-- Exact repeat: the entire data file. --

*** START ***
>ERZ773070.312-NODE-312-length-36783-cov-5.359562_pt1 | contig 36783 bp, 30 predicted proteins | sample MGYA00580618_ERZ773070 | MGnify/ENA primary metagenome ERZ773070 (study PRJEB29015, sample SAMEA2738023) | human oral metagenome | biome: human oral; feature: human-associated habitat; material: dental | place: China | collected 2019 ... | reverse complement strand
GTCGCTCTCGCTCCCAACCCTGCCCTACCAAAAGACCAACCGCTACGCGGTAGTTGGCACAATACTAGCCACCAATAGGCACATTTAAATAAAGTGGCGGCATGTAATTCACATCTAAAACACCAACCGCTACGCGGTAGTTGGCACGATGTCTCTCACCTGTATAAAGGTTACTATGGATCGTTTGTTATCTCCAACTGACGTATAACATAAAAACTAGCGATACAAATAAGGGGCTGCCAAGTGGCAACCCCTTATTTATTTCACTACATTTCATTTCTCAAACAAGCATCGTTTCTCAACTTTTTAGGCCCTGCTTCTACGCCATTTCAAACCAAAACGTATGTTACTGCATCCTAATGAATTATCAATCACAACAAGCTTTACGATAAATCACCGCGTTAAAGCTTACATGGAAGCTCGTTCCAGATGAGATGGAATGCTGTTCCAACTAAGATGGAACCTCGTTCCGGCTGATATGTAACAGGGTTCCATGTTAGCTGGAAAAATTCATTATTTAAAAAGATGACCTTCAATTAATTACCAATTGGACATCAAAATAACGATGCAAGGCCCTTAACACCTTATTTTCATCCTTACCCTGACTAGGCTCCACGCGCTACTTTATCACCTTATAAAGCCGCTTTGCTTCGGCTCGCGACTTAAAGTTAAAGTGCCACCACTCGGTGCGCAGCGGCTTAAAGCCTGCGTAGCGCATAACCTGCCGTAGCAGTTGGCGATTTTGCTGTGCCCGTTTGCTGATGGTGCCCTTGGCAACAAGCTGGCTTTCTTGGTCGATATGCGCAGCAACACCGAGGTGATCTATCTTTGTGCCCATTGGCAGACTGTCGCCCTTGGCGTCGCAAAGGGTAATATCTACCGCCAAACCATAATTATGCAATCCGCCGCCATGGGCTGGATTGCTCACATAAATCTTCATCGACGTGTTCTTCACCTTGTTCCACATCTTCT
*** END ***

>ERZ773070.312-NODE-312-length-36783-cov-5.359562_pt1 | contig 36783 bp, 30 predicted proteins | sample MGYA00580618_ERZ773070 | MGnify/ENA primary metagenome ERZ773070 (study PRJEB29015, sample SAMEA2738023) | human oral metagenome | biome: human oral; feature: human-associated habitat; material: dental | place: China | collected 2019 ... | reverse complement strand
GTCGCTCTCGCTCCCAACCCTGCCCTACCAAAAGACCAACCGCTACGCGGTAGTTGGCACAATACTAGCCACCAATAGGCACATTTAAATAAAGTGGCGGCATGTAATTCACATCTAAAACACCAACCGCTACGCGGTAGTTGGCACGATGTCTCTCACCTGTATAAAGGTTACTATGGATCGTTTGTTATCTCCAACTGACGTATAACATAAAAACTAGCGATACAAATAAGGGGCTGCCAAGTGGCAACCCCTTATTTATTTCACTACATTTCATTTCTCAAACAAGCATCGTTTCTCAACTTTTTAGGCCCTGCTTCTACGCCATTTCAAACCAAAACGTATGTTACTGCATCCTAATGAATTATCAATCACAACAAGCTTTACGATAAATCACCGCGTTAAAGCTTACATGGAAGCTCGTTCCAGATGAGATGGAATGCTGTTCCAACTAAGATGGAACCTCGTTCCGGCTGATATGTAACAGGGTTCCATGTTAGCTGGAAAAATTCATTATTTAAAAAGATGACCTTCAATTAATTACCAATTGGACATCAAAATAACGATGCAAGGCCCTTAACACCTTATTTTCATCCTTACCCTGACTAGGCTCCACGCGCTACTTTATCACCTTATAAAGCCGCTTTGCTTCGGCTCGCGACTTAAAGTTAAAGTGCCACCACTCGGTGCGCAGCGGCTTAAAGCCTGCGTAGCGCATAACCTGCCGTAGCAGTTGGCGATTTTGCTGTGCCCGTTTGCTGATGGTGCCCTTGGCAACAAGCTGGCTTTCTTGGTCGATATGCGCAGCAACACCGAGGTGATCTATCTTTGTGCCCATTGGCAGACTGTCGCCCTTGGCGTCGCAAAGGGTAATATCTACCGCCAAACCATAATTATGCAATCCGCCGCCATGGGCTGGATTGCTCACATAAATCTTCATCGACGTGTTCTTCACCTTGTTCCACATCTTCT